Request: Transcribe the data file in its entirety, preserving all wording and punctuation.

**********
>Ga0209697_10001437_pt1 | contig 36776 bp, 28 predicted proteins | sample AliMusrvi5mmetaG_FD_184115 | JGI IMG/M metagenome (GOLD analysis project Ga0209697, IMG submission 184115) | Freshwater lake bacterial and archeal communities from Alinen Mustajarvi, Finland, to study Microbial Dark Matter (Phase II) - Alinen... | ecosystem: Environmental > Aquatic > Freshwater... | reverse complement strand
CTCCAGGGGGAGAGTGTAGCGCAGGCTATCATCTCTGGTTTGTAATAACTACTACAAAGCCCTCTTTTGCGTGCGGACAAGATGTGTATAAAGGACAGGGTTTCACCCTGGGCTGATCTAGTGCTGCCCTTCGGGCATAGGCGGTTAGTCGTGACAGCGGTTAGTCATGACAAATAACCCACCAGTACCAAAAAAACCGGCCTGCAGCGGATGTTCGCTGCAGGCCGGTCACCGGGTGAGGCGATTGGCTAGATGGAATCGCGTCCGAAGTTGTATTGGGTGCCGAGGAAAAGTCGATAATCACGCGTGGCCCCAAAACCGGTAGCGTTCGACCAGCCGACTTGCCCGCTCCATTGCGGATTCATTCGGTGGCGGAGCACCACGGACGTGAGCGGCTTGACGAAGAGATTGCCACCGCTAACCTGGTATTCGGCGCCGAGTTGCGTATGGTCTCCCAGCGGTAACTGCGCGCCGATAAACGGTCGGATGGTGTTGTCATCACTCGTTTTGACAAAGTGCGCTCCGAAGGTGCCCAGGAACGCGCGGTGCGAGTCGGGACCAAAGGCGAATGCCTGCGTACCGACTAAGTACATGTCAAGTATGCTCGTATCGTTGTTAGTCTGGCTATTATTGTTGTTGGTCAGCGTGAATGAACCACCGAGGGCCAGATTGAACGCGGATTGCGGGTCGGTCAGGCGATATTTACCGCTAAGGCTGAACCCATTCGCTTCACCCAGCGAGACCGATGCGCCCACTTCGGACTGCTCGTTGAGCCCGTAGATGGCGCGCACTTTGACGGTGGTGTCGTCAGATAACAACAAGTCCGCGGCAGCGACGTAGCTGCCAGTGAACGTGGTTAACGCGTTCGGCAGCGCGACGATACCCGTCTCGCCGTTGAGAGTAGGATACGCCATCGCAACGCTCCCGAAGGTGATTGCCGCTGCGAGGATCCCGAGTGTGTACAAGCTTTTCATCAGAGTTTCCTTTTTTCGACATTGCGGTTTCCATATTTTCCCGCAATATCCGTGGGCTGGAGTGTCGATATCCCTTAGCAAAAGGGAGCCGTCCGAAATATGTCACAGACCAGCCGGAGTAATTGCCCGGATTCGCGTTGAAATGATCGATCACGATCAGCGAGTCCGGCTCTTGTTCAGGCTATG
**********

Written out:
>Ga0209697_10001437_pt1 | contig 36776 bp, 28 predicted proteins | sample AliMusrvi5mmetaG_FD_184115 | JGI IMG/M metagenome (GOLD analysis project Ga0209697, IMG submission 184115) | Freshwater lake bacterial and archeal communities from Alinen Mustajarvi, Finland, to study Microbial Dark Matter (Phase II) - Alinen... | ecosystem: Environmental > Aquatic > Freshwater... | reverse complement strand
CTCCAGGGGGAGAGTGTAGCGCAGGCTATCATCTCTGGTTTGTAATAACTACTACAAAGCCCTCTTTTGCGTGCGGACAAGATGTGTATAAAGGACAGGGTTTCACCCTGGGCTGATCTAGTGCTGCCCTTCGGGCATAGGCGGTTAGTCGTGACAGCGGTTAGTCATGACAAATAACCCACCAGTACCAAAAAAACCGGCCTGCAGCGGATGTTCGCTGCAGGCCGGTCACCGGGTGAGGCGATTGGCTAGATGGAATCGCGTCCGAAGTTGTATTGGGTGCCGAGGAAAAGTCGATAATCACGCGTGGCCCCAAAACCGGTAGCGTTCGACCAGCCGACTTGCCCGCTCCATTGCGGATTCATTCGGTGGCGGAGCACCACGGACGTGAGCGGCTTGACGAAGAGATTGCCACCGCTAACCTGGTATTCGGCGCCGAGTTGCGTATGGTCTCCCAGCGGTAACTGCGCGCCGATAAACGGTCGGATGGTGTTGTCATCACTCGTTTTGACAAAGTGCGCTCCGAAGGTGCCCAGGAACGCGCGGTGCGAGTCGGGACCAAAGGCGAATGCCTGCGTACCGACTAAGTACATGTCAAGTATGCTCGTATCGTTGTTAGTCTGGCTATTATTGTTGTTGGTCAGCGTGAATGAACCACCGAGGGCCAGATTGAACGCGGATTGCGGGTCGGTCAGGCGATATTTACCGCTAAGGCTGAACCCATTCGCTTCACCCAGCGAGACCGATGCGCCCACTTCGGACTGCTCGTTGAGCCCGTAGATGGCGCGCACTTTGACGGTGGTGTCGTCAGATAACAACAAGTCCGCGGCAGCGACGTAGCTGCCAGTGAACGTGGTTAACGCGTTCGGCAGCGCGACGATACCCGTCTCGCCGTTGAGAGTAGGATACGCCATCGCAACGCTCCCGAAGGTGATTGCCGCTGCGAGGATCCCGAGTGTGTACAAGCTTTTCATCAGAGTTTCCTTTTTTCGACATTGCGGTTTCCATATTTTCCCGCAATATCCGTGGGCTGGAGTGTCGATATCCCTTAGCAAAAGGGAGCCGTCCGAAATATGTCACAGACCAGCCGGAGTAATTGCCCGGATTCGCGTTGAAATGATCGATCACGATCAGCGAGTCCGGCTCTTGTTCAGGCTATG